Tibetan Cooking
Recipes for Daily Living,
Celebration and Ceremony

Elizabeth Esther Kelly
(Snow Lion)
I had read somewhere that Tibetans prefer to eat a yak for lunch rather than, for instance, chicken-pot-pie or fish. The reason: we all have to pay penance in the next life for the creatures we kill and eat in this one, and better one large yak rather that fifty or sixty chickens (or for that matter, a peck of fried whitefish).

So I had this one pegged for a collection of recipes for yak stew, yak butter, fried yak, yak tea, yak crepes and yak flambée. I was wrong.

There is Momo (Steamed Dumplings --- Beef, Tofu, Cabbage, or Potato filling) and Ngo Tse (Steamed Greens) and Simong Sak Cho (Grilled Mushrooms). There is Pa Tuk (Sweet Noodles) and Tsa Tofu Tuk (with Spinach) and Gong Tuk (Egg Soup). There is Dey Yen (Crispy Rice) which is so easy I might try it tonight (I'll let you know).

The show-stoppers are the whoppers. Chang --- Rice Wine --- takes yeast balls, some tsampa --- Roasted Barley Flour, the staple of Tibet --- along with ten cups of rice and eighteen cups of water. It comes out, the author tells us, looking somewhat like oatmeal, and is sweet: "the sweetness depends on the hand that made it." Heat it to serve it but don't boil it, lest you boil away all the alcohol.

The recipe for tsampa requires twenty-five pounds of hulled barley which you cook in hot sand, clean, pound, and grind. There is also a chapter on how serve a lama --- give him the best seat in the house --- and how to make ceremonial offering cakes. There is even one on "deep fried cookies."

Not a word about yak or yak-butter, which I have always wanted to slather on a piece of toast for breakfast. Just to try it out with my Cocoa-Krispies.

--- Elaine Walsh

The Power
Of Flies

Lydie Salvayre
June Kuntz, Translator

(Dalkey Archive)
His family had to flee Franco Spain in 1939. His father killed his mother at the refugee camp at Argelès in 1939, or rather, he tells his psychiatrist, he killed his mother's "desire to laugh, to sing, to say whatever came into her head."

    Since Mama's death, my father has been living alone. He's dirty. He smells like piss. His fingernails are long and black, like the claws of some beast.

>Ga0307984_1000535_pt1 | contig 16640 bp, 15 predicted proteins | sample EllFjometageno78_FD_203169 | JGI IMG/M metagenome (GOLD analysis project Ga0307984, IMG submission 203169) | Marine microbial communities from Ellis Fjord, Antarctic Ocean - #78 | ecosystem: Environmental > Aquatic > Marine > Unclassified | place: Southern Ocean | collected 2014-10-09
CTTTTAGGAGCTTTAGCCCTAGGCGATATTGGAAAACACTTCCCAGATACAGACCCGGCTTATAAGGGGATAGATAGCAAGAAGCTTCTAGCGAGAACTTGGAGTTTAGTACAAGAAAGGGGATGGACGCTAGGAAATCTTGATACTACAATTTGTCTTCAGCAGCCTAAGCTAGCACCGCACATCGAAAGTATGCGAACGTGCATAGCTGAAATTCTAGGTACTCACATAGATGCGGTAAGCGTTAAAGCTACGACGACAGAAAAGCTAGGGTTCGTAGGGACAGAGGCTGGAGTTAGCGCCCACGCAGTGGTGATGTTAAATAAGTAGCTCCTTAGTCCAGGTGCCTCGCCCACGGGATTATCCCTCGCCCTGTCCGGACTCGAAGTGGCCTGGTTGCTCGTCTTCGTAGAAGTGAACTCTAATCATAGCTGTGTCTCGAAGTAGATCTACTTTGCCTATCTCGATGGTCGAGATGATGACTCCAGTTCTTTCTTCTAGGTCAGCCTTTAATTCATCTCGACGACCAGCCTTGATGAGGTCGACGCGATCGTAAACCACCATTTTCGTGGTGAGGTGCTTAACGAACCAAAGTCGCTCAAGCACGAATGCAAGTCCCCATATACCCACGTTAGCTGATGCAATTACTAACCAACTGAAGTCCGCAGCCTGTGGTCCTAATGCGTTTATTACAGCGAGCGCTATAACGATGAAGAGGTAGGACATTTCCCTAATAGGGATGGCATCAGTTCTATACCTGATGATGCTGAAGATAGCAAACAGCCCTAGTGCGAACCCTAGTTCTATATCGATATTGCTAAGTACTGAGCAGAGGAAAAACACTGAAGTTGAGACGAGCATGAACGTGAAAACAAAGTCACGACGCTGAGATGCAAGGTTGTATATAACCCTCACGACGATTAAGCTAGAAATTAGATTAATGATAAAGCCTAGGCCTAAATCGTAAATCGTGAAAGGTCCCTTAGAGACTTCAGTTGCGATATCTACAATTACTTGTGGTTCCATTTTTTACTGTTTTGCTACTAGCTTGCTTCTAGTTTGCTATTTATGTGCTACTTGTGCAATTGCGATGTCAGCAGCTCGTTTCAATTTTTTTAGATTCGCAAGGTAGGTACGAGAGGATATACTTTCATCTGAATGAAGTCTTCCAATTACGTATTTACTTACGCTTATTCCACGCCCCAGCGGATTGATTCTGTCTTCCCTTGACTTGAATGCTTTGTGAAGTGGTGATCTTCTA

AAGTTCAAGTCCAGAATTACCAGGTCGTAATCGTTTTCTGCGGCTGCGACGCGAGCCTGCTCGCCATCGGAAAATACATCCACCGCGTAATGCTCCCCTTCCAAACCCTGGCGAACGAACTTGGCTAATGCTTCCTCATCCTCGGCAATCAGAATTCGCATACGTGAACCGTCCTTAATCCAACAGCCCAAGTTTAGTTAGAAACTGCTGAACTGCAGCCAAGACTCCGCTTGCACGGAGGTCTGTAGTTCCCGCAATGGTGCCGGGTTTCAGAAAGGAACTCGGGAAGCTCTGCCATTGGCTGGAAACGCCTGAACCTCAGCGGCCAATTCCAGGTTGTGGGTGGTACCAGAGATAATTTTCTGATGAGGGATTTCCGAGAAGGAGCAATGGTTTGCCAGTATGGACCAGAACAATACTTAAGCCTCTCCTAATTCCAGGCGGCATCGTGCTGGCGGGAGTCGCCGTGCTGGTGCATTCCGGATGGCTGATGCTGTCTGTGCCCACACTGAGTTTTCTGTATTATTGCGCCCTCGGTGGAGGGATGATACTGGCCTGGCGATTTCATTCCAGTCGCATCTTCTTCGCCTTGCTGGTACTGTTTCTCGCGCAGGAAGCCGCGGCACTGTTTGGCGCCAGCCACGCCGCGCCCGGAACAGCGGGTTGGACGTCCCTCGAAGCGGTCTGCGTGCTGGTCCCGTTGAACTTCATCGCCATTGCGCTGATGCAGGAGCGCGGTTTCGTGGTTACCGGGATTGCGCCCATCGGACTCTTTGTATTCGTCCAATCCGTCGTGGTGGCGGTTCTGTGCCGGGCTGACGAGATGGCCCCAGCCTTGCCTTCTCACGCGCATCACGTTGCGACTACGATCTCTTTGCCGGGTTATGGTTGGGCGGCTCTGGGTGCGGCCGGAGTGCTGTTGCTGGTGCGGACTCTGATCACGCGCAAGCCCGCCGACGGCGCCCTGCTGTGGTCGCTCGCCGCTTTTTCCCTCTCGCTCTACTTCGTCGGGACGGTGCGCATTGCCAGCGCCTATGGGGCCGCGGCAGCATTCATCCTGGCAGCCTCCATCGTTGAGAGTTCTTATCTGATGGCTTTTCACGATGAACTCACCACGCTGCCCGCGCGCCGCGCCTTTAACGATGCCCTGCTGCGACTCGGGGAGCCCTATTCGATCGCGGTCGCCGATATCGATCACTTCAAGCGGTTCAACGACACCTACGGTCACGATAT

But he can no longer frighten his son, the narrator of The Power of Flies. "The only human thing about my father, Doctor, is his maliciousness."

The book is a series of discourses addressed by the prisoner to the judge, the psychiatrist, the warder. It is a ramble from a man incarcerated for murder. Besides lectures (or asides) on his dreadful father, his much-put-upon mother, his even more put-upon wife, he talks constantly, endlessly, non-stop about ... Blaise Pascal.

Who? O that Blaise Pascal, the one who wrote the Pensées. See, this ranting murderer worked as a guide at the Pascal Museum at Port-Royal des Champs. And after working there for some time, and pissing off his boss, and his fellow guides, and some of the tourists, he left, became an embittered ne'er-do-well, like his father, until it was time for him to do his murder. On guess who?

§     §     §

I don't know what to say about Flies. It's all very French. La Nausée. The Plague. The Flies (the other one, by Sartre: Les Mouches). That peculiar French disenchantment with family, mankind, the world, most of all, the self: a capacious (if not captious) intellectual self-loathing.

One of the Pensées says that man's heart is, in the parlance of our times, full of shit. Another, that man is "an imbecile worm of the earth; depository of truth, and sewer of error and doubt; the glory and refuse of the universe."

O these depressing (and depressed) French self-abusers. In the interest of being your conscientious reviewer, I waded through all too many of the Pensées. Never again. I should have gone to the zoo instead. Or to bed. Or the latest concert with The Idiot, or, more fitting, Perfect Strangers.

Or maybe, according to Pascal, I should not have given it a thought: "All great amusements are dangerous to the Christian life; but among all those which the world has invented there is none more to be feared than the theatre."

Pascal is all very 17th Century Enlightenment. And his religious exhortations are not much more exciting than those of Creflo Dollar or Benny Hinn. "It is not disgraceful for man to yield to pain," wrote Pascal, "and it is disgraceful to yield to pleasure." He also said, "It is not good to have too much liberty; The Christian religion alone makes man altogether lovable and happy."

    Without Jesus Christ man must be in vice and misery; with Jesus Christ man is free from vice and misery; in Him is all our virtue and all our happiness. Apart from Him there is but vice, misery, darkness, death, despair.

The title of this novel comes from yet another of the dubious Pensées,

    The power of flies; they win battles, hinder our soul from acting, eat our body.

If you are reasonably happy now, do pick up this book, spend some time in the mind of the narrator, or the even more tedious mind of his mentor of the Abbey at Port-Royal des Champs so you can thoroughly rid yourself of any joy-in-life you may be living with right now.

--- Betty Jackson
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